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One Is Business, the Other Crime (1912)

Griffith intercuts between the lives of two couples married on the same day. One couple is rich, the other is poor. Time passes, and in desperation over joblessness, the poor husband ... See full summary »

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Cast

Credited cast:
Charles West ...
Poor Husband
Dorothy Bernard ...
Poor Wife
...
Rich Husband
...
Rich Wife
Frank Evans ...
The Landlord
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Storyline

Griffith intercuts between the lives of two couples married on the same day. One couple is rich, the other is poor. Time passes, and in desperation over joblessness, the poor husband attempts to burgle a home, only to be captured a gunpoint by the mistress of the house. It is the home of the rich couple. While holding the poor intruder at gunpoint, the rich wife accidently discovers evidence implicating her own husband in a bribery scheme . . . Written by Thomas McWilliams <tgm@netcom.com>

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Short | Drama

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25 April 1912 (USA)  »

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1.37 : 1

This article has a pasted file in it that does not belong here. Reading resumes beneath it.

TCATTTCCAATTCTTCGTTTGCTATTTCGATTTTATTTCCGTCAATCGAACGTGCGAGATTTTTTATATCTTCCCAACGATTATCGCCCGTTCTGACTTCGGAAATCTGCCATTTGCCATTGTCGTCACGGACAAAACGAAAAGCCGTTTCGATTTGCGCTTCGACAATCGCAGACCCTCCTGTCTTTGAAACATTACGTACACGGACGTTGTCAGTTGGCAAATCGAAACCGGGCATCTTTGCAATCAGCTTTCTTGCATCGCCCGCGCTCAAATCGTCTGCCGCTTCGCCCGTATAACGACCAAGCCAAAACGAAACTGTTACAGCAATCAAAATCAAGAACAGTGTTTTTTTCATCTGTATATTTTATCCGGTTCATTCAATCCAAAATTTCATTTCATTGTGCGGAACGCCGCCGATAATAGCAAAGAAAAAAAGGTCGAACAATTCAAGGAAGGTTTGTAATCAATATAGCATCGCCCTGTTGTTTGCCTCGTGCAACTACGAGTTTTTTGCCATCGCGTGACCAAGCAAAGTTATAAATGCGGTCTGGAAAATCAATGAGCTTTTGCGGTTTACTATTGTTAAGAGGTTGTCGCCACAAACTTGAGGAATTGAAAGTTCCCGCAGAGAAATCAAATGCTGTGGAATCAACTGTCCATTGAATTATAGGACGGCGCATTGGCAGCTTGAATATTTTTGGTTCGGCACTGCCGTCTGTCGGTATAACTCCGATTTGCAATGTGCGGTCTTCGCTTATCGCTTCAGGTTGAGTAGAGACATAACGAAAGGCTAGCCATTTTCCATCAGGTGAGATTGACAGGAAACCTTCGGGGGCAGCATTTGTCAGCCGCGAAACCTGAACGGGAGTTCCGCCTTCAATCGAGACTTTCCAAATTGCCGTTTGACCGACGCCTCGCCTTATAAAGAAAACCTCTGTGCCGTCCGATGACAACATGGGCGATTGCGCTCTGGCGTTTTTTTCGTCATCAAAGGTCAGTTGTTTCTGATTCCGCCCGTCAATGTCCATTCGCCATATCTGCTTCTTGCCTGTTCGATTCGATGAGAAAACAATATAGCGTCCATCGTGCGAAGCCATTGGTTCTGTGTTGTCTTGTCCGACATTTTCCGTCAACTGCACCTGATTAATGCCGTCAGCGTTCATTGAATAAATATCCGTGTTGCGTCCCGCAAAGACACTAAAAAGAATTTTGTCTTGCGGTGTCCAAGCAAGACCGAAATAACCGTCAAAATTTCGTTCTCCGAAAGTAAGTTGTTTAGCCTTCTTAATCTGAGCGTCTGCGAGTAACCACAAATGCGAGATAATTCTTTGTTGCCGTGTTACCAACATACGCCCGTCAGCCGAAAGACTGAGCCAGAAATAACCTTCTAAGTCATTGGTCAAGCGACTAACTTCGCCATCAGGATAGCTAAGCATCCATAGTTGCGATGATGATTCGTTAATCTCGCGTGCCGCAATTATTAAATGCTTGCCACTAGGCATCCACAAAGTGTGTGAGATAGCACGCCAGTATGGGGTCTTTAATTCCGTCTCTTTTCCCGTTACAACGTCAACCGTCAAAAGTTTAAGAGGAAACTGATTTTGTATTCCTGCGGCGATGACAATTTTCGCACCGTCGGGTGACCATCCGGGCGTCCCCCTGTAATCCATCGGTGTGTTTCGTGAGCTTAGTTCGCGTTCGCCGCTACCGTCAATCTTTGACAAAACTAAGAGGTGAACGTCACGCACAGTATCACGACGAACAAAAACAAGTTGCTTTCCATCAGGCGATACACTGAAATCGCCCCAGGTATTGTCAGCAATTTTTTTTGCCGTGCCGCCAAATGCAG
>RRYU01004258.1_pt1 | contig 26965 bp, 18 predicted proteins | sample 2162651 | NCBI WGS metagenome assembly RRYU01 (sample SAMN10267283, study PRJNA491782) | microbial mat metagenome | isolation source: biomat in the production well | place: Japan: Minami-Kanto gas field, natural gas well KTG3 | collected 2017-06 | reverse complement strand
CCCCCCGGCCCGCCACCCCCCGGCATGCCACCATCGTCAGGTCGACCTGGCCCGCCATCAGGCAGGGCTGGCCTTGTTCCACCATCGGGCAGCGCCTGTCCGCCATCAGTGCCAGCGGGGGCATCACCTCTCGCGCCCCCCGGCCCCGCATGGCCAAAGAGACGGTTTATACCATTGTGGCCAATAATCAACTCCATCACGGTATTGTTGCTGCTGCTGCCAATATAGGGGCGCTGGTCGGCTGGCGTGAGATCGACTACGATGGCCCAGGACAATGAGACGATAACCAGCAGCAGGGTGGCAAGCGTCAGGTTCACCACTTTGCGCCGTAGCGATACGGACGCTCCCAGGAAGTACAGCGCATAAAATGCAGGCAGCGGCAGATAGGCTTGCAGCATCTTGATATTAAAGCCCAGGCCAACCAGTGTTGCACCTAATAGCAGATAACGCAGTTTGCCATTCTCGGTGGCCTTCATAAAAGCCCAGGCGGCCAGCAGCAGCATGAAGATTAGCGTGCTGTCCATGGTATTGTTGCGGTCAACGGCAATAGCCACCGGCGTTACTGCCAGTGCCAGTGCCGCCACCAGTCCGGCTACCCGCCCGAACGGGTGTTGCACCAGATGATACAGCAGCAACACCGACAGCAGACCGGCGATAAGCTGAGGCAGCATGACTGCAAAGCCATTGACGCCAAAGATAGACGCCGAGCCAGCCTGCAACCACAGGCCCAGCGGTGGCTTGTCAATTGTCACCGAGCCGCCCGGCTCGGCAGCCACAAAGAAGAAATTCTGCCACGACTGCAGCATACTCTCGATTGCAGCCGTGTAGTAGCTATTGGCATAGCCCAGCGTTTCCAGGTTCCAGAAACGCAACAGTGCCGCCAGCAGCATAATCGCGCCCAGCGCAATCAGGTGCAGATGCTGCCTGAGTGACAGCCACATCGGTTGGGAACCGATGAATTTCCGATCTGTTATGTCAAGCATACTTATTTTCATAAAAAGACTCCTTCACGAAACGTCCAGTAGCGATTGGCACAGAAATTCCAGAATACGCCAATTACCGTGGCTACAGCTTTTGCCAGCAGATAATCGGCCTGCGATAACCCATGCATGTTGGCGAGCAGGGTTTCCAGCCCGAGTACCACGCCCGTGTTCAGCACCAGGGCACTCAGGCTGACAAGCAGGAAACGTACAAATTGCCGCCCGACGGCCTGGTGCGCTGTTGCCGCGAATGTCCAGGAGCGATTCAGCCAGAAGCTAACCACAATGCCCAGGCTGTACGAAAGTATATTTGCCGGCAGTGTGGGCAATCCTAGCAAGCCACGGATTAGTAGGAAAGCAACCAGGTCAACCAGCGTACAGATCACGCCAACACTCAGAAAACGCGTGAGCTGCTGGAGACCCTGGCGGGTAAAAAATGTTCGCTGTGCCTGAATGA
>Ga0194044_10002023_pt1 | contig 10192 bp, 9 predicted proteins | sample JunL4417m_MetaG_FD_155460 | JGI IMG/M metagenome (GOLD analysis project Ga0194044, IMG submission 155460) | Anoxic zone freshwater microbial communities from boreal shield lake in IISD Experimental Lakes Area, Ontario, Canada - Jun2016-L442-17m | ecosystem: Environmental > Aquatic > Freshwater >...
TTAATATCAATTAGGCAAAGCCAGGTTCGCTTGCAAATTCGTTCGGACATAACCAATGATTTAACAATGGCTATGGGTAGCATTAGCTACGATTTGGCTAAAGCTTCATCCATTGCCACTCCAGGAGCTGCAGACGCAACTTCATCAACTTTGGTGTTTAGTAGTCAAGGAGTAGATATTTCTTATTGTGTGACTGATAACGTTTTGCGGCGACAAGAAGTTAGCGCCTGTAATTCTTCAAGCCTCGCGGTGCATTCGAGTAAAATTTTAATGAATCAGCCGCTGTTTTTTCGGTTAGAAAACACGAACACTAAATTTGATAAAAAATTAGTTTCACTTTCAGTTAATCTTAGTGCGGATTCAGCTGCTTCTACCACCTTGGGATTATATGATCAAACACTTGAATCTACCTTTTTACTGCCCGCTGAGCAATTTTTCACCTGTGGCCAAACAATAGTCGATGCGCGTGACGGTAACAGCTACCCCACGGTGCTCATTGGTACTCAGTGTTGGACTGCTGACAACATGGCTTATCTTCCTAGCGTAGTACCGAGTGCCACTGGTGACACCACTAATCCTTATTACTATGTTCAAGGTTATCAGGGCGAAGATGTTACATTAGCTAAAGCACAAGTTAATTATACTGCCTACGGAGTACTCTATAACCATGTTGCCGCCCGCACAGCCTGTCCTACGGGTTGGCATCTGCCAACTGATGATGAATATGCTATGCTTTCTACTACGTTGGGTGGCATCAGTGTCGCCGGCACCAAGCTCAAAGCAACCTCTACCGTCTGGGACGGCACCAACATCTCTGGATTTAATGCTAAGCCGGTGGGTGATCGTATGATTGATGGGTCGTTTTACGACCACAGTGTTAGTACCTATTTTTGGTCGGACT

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"Poverty's desperation"
3 July 2008 | by (Ruritania) – See all my reviews

This is another of DW Griffith's occasional social commentary pieces, in which he contrasts the experience of the very poor with that of the very rich. The focus in this point in his career however is very much on the individual characters rather than the broad social sweep.

As the title suggests, the comparison is very clear-cut and direct. In the opening scenes he makes good use of space, with the shape of the poor couple's home making it look exceptionally cramped. As in Female of the Species he's experimenting with moving faces into the foreground, although here it doesn't work quite so well, with heads too close to the bottom of the frame, and not enough decent facial acting to make it worthwhile.

The middle section of the film is weak, verging on ridiculous. This is one of those occasional DW Griffith resolutions that just strains credibility too much. Over-the-top melodrama can be great sometimes, but here it's not. It actually makes me laugh that, after the wealthy couple have forgiven and released the burglar, he still leaves through the window. Surely they'd let him use the door?

This is followed however by a virtuoso Griffith moment. With some spot on crosscutting, he parallels the actions of the despondent poor man with the soul-searching of the rich man. There is also some very good use of lighting in this scene, which is surprising as this is one of the few areas of film technique Griffith never really played with much.

One is Business, the Other Crime is an incredibly uneven work, brilliant in some places, daft in others, and too many intertitles throughout. However, there really does seem to be no such thing as a terrible Griffith picture by this point, and it does contain enough good elements to make it worth watching.


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